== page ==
Germany, as the Berlin government has decided, and as Green Foreign Minister Annalena Baerbock in particular wants, will pursue a “feminist foreign policy” in the future.
Since we cannot assume that this is one of those legendary miracle weapons with which wars are won from a difficult situation – in this case, that Putin dies laughing at this “feminist foreign policy” on the spot, and literally -, I have a few questions.
What, I ask myself, has Germany actually done for foreign policy in terms of gender? In any case, the obvious answer – a masculine or at least male one – is out of the question, because then Europe and parts of the world would be in a better state today. One cannot necessarily accuse German foreign policy of the last few decades of an excess of male determination, courage and bravery.
But please, that’s spilled milk now, the future is going to be bright because feminist. Or so. »A peaceful world remains a utopia as long as foreign policy is not feminist«, was recently read in a local quality newspaper. »Feminist foreign policy is a departure from old concepts of security policy based on the exercise of power and dominance (…) More women lead to more peace.«
Well, I don’t really know. It seems to me rather uncertain that China will one day refrain from annexing Taiwan, if necessary by force, because the West, inspired by feminism, at best refrains from “exercising power and dominance”. The stupid thing is that the West’s strategic opponents wouldn’t even dream of doing without these traditional instruments. They aren’t stupid, but they increasingly think we are, something that I, as an old white man, can well understand.
Should I ever be mugged, I would definitely prefer the police not to send me a feminist radio patrol who renounces power and dominance, but rather two officers or female officers who know how to use their Glock.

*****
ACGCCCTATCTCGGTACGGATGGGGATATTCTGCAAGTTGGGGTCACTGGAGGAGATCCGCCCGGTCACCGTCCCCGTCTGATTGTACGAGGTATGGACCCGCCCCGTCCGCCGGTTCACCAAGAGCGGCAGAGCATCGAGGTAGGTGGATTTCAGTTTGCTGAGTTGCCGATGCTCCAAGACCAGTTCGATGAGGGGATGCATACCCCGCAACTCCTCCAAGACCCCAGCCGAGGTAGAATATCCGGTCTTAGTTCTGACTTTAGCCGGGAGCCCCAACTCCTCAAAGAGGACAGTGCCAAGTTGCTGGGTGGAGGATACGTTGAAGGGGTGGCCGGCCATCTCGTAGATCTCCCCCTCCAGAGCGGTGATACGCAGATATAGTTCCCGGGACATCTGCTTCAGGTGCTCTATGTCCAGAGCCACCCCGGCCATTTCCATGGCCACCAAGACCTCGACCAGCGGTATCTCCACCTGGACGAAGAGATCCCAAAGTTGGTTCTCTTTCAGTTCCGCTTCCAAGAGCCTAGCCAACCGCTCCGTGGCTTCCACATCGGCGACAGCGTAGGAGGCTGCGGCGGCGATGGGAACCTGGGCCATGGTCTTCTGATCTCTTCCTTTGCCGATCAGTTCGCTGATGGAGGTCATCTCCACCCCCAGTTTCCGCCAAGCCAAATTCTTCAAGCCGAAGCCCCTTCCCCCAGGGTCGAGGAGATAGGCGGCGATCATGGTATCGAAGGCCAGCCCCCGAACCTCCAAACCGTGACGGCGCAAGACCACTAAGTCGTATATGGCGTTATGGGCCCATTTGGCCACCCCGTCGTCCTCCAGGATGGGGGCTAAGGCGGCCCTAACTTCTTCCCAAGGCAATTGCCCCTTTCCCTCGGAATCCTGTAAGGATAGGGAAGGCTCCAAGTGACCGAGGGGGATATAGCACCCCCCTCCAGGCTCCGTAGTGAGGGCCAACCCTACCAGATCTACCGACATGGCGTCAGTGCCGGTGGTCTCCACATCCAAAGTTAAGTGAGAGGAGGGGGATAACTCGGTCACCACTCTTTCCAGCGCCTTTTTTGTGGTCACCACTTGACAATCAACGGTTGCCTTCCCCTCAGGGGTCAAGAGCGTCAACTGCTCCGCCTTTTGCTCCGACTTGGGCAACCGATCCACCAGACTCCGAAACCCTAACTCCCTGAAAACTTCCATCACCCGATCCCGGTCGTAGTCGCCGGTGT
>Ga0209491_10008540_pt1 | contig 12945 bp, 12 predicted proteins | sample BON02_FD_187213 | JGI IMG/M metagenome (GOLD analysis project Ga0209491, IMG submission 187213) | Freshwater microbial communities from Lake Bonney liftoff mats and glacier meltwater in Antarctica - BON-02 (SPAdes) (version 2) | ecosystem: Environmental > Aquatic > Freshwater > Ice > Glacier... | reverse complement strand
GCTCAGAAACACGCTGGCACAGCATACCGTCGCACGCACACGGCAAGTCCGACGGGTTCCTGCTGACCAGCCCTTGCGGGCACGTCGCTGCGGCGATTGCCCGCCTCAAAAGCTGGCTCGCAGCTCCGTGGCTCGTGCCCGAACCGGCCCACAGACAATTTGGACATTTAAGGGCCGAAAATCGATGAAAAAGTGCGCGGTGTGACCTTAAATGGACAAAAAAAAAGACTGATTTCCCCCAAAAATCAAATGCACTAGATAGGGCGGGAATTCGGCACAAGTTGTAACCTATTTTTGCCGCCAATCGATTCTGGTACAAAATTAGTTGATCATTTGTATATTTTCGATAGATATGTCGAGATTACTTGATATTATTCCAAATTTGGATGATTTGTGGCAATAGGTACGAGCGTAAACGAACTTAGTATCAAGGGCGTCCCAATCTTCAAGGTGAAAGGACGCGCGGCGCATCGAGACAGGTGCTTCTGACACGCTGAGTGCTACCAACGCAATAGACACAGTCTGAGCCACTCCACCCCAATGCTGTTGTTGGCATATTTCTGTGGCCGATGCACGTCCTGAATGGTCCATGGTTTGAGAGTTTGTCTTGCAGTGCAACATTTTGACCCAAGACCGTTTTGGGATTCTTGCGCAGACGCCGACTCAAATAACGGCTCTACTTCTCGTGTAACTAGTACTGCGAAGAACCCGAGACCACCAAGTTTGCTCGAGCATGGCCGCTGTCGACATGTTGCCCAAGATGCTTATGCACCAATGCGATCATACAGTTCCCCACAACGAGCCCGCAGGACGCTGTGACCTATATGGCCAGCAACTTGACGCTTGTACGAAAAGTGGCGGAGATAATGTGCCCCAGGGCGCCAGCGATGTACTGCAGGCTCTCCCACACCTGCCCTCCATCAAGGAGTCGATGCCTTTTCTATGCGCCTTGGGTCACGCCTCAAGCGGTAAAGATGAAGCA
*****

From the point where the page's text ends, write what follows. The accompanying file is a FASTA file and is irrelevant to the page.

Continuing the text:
And we’re already at the heart of the matter. What do our German neighbors actually understand by “feminist foreign policy,” what does that mean in everyday diplomatic practice?
As an example of the new course, the German foreign office cites that in future, for example, employees of German embassies will no longer take part in public discussions or TV debates around the world if the number of women and men on the respective podium is not the same. Which will probably rarely be the case in many countries, especially in the Islamic world.
Well, maybe I don’t understand something there, but the result will be that no representative of Germany will have a say in many of the debates. To what extent this contributes to improving the lives of women in these countries is somehow not clear to me. On the contrary – if we now assume that a German contribution to such debates would be more women-friendly, the whole thing is actually a shot in the foot.
Apparently the Germans are now taking their climate policy, which has been completely smashed against the wall and is ruining their industry and thus their prosperity, as a model for their foreign policy. It’s going to be really nice.
Incidentally, I also have considerable doubts as to whether the thesis that »more women lead to more peace« is not a bit daring. One doesn’t have to have witnessed conflicts between power women like the two who recently poured olive oil over each other’s hair in a downtown bar out of deep mutual dislike to admire the potential intensity of feminist warfare.
History teaches us similar things. Margaret Thatcher did not win the Falklands War she started by renouncing power and dominance, but by sinking an Argentine battleship on May 2, 1982 (323 dead sailors).
Absolutely nothing speaks against more women in the highest foreign policy offices, certainly – but the assumption that the world would become more peaceful as a result is unfortunately not very reliable.
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